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The Opportunity Cost of Green: How Companies around the World Can Make Money with Green Initiatives

By September 22, 2011Blog, Member News

While in some areas green, eco initiatives may seem like a new age fad that will come and go, nothing could be further from the truth. In fact, across the globe going green is becoming more important every day. Countries around the world are banding together to make the environment better by setting goals for reducing emissions, decreasing pollution and reducing our reliance on non-renewable resources such as fossil fuels. In an effort to encourage such actions on the part of businesses and manufacturing facilities, many governments are developing standards and programs to encourage – even require – green retrofitting and initiatives.

Meeting Government Standards
Many countries are creating standards for a variety of industries and issues. Mexico’s Environmental Due Diligence and Waste Law defines how waste can be treated and how land used for waste storage can be used. In 2003, India updated their Recycled Plastics Manufacture and Usage laws regulating the use of non-biodegradable plastic bags. The European Union has developed emissions standards required of vehicles and manufacturing facilities… the list of countries instating various green standards goes on and on.

Today, no business can thrive – or even survive – without considering some type of eco-friendly governmental standards. Violating such standards is not only bad for the environment, but can result in heavy fines. Thus, it is imperative that any business, large or small, be aware of the government regulations that relate to their processes and procedures.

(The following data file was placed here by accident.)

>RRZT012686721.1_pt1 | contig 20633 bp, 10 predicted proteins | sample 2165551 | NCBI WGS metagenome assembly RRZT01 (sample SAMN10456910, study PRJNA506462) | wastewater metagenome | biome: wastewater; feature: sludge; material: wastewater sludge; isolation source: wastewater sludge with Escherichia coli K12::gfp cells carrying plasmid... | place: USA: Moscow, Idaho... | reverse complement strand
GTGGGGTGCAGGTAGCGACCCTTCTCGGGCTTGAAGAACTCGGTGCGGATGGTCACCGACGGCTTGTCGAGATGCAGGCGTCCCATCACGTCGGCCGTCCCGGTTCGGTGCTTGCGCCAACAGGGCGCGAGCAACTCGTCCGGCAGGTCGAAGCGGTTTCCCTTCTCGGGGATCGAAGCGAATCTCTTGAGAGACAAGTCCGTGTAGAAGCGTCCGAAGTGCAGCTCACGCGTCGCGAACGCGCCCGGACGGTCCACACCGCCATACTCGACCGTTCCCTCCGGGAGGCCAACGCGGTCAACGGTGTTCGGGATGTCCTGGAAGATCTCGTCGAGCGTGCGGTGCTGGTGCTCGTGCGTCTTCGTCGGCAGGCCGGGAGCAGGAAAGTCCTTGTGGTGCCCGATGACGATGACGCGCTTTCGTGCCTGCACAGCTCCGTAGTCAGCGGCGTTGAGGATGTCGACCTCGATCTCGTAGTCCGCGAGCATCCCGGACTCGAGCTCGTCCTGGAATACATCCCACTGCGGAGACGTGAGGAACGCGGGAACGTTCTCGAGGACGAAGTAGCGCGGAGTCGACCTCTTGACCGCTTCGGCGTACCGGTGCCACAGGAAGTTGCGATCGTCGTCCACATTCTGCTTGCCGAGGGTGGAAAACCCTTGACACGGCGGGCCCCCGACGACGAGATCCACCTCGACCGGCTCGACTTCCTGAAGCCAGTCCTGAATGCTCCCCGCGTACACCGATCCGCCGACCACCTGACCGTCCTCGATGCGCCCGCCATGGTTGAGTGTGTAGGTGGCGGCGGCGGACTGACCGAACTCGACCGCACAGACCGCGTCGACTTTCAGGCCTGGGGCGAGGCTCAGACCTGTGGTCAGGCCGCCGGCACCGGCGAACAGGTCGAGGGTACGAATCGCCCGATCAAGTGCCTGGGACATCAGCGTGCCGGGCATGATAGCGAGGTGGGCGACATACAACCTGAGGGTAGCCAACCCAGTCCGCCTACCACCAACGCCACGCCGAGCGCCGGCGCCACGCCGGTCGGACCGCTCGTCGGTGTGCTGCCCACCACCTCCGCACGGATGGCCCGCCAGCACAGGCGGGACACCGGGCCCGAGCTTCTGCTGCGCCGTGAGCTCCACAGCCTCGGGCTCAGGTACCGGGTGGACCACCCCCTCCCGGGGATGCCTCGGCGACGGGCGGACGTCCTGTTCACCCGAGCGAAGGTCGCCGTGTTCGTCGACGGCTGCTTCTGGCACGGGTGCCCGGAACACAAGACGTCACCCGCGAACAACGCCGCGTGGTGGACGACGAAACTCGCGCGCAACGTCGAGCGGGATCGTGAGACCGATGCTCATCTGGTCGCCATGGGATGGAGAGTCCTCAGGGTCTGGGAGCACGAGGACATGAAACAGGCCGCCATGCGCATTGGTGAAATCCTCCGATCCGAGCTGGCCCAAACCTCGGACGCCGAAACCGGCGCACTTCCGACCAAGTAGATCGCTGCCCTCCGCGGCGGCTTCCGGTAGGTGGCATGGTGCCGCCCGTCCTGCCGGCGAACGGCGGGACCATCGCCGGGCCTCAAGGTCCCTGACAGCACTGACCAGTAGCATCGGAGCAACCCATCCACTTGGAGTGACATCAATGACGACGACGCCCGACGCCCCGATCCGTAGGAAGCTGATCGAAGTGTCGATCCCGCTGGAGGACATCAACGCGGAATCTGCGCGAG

Saving Money with Green
In addition to meeting governmental mandates, there is also an opportunity cost – a saving really – in going green. Many green initiatives can result in a cost savings, often through reduced waste. My minimizing materials used in manufacturing, for example, a company can reduce materials cost and reduce fees associated with storage or disposal of excess materials. Some of these steps require an initial outlay of money in product design or materials research, but the savings realized over the long run can be great.

Another way to save money, meet various government mandates, and help the environment is through reducing energy consumption. This can be done through simple procedural changes and through equipment upgrade, the latter of which can take some time to recoup the savings, but usually is profitable in the long run. Without spending any additional money energy costs can be cut by simply turning on fewer lights and changing the air temperature settings on the thermostat by a couple degrees. Of course, taking us back to government oversight of green activities, there can sometimes be free money to make going green easier.

Free Government Money
In many areas of the world the government is attempting to make going green a little less painful for companies seeking to make eco-friendly changes. India’s 10-year Green India Mission has provided for reduced taxes on a variety of eco-friendly products from LED lights to hybrid conversion kids for vehicles. The United States has been offering extensive tax rebates on high efficiency heating and cooling for buildings, alternative power as well as hybrid and electric vehicles. Australia recently offered hefty incentives, for example, for companies that installed rainwater collectors to limit the need for water purification; while this program recently ended, this shows one example about how government programs can help offset the cost of green initiatives, helping them pay for themselves sooner.

World Map in GBB Blog

Preparing for the Future
While some simple green steps can be taken with little financial investment, making a true commitment to green will require some planning. Established business, manufacturing facilities and energy suppliers may initially find it challenging to scale back production in order to retrofit and make major green changes. But by investing in research and technology with an eye towards reducing waste and saving energy, a serious amount of money can be saved over the long term. Add this to the need to meet governmental standards around the world and make use of government rebates and incentives, and it seems that making green changes is more a need than an option. On top of all this, as consumers become more and more environmentally conscious they will demand more of the same from the businesses they patronize, meaning that by going green you can save money, but also expand your customer base and keep your customers happy.

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